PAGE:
In React Router v3:

<Route path=”/about” onEnter={fetchedInfo} component={Team}/>



In React Router v4, the props passed through the router have changed, as did the way they are accessed. The Route now passes three props:

  • history
  • location
  • match

history contains a lot of other properties and methods, so I won’t list all of them, but here is a selection that might be most commonly used:

  • length: number of entries in the history stack
  • location: contains the same information as below
  • push(path, [state]): pushes new entry on history stack
  • goBack(): allows you to move the pointer on the history stack back 1 entry

It’s important to note that history is mutable, and while it contains a location property, this instance of location shouldn’t be used since it could have been changed. Instead, you want to use the actual location prop discussed below.

The location has properties:

  • pathname
  • search
  • hash
  • State

location.search is used to replace location.query and it must be parsed. I used URLSearchParams to parse it. So a URL such as “https://something.com/about?string=’hello’” would be parse as such:

Additionally, the state property can be used to pass the location-specific state of components through props. So, if you wanted to pass some information from one component to another, you could use it like this:

So, once we get to the component rendered by that path, we’ll have access to fromDashboard from location.state.fromDashboard.

match has the following properties:

  • params: gets the dynamic segments of the path from the URL — for example if the path is “/about/:id”, in the component, accessing this.props.match.params will give you the id in the URL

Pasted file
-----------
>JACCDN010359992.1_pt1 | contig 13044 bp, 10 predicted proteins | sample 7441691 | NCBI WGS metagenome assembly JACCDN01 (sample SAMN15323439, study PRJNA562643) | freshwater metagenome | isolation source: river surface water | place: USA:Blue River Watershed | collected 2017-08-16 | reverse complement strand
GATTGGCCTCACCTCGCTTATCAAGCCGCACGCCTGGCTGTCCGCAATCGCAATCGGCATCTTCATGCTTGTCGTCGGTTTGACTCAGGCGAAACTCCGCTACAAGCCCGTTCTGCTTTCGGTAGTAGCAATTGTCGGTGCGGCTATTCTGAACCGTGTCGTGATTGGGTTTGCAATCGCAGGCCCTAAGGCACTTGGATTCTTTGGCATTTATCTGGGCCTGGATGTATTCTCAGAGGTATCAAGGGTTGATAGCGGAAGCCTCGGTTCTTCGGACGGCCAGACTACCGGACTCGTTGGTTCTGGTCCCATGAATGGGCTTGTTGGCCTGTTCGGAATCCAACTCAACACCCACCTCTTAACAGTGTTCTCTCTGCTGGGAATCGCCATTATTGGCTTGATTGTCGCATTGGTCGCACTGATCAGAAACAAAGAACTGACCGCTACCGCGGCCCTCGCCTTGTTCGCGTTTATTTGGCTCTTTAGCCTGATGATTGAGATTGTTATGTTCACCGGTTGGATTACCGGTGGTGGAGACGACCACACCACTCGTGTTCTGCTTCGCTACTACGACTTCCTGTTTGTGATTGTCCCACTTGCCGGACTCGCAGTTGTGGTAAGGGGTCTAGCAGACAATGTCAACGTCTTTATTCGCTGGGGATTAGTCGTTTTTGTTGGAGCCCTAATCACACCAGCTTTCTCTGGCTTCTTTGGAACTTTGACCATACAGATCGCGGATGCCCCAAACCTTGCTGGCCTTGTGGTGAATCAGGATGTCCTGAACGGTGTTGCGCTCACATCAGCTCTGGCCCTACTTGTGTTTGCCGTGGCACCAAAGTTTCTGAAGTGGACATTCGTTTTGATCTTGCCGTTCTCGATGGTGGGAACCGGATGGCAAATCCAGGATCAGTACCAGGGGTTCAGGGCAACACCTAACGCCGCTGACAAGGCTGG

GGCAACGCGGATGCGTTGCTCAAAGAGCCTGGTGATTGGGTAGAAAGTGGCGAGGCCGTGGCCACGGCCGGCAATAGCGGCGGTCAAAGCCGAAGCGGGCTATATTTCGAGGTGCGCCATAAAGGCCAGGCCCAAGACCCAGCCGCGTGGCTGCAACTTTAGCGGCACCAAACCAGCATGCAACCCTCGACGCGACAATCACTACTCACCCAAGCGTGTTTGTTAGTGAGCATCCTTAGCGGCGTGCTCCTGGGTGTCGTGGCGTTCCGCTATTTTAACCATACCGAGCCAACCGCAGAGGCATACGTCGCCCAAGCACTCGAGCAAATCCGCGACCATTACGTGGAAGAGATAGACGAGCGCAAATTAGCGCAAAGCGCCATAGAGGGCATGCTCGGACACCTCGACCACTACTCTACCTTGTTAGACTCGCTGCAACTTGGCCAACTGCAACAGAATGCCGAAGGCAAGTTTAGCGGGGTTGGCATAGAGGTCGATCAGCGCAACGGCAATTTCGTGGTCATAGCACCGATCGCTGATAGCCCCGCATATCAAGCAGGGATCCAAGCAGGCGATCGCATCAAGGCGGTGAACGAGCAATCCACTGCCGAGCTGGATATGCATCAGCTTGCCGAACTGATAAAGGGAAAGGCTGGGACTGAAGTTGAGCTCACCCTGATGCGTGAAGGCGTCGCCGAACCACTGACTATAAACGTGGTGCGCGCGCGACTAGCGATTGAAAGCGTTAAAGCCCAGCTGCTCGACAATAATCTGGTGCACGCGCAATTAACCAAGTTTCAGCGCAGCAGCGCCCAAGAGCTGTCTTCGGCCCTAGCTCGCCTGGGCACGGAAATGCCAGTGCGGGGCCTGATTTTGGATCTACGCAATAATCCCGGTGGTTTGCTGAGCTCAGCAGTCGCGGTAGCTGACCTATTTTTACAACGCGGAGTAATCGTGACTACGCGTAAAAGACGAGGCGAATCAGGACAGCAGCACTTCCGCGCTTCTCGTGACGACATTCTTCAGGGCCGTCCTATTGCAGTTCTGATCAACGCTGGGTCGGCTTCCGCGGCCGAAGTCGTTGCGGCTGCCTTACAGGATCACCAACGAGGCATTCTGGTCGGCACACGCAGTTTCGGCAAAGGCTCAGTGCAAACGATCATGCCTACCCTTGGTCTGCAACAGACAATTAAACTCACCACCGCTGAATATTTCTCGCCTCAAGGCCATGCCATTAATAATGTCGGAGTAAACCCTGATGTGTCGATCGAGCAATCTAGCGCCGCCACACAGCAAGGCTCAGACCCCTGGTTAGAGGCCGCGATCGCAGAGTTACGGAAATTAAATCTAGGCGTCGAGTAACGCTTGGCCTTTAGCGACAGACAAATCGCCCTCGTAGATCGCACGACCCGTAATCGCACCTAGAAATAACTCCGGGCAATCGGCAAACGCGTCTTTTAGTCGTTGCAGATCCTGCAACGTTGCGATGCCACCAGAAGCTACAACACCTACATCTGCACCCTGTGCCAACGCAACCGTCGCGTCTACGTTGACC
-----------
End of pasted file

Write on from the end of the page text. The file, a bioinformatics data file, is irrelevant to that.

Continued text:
• isExact: true if the entire URL was matched
  • path: the path in the routes that was matched
  • url: the matched portion of the URL

Redux Integration

As I addressed earlier, we found that in our case, we didn’t need to have an additional library to connect redux with our router, especially since our main use case for this — Blocked Updates — was covered by react router.

In some cases, the app doesn’t update when the location changes. This is called a “Blocked Update”. This can happen if both of these conditions are met:

  1. The component is connected to Redux via connect()(Component).
  2. The component isn’t rendered by a <Route>

In these cases, I wrapped the component’s connect with withRouter.

This allowed the router information to follow the component when it gets linked to, so the app still updates when the Redux state changes.

And that’s it!

This upgrade took me over a week — a few days of trying to figure out how to do it at all, and then another few days to start actually making changes. Upgrading to React Router 4 is a huge change not to be taken lightly, but it’ll make your router a lot more lightweight and easy to use!

Please don’t hesitate to comment/ask questions!

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Software Engineer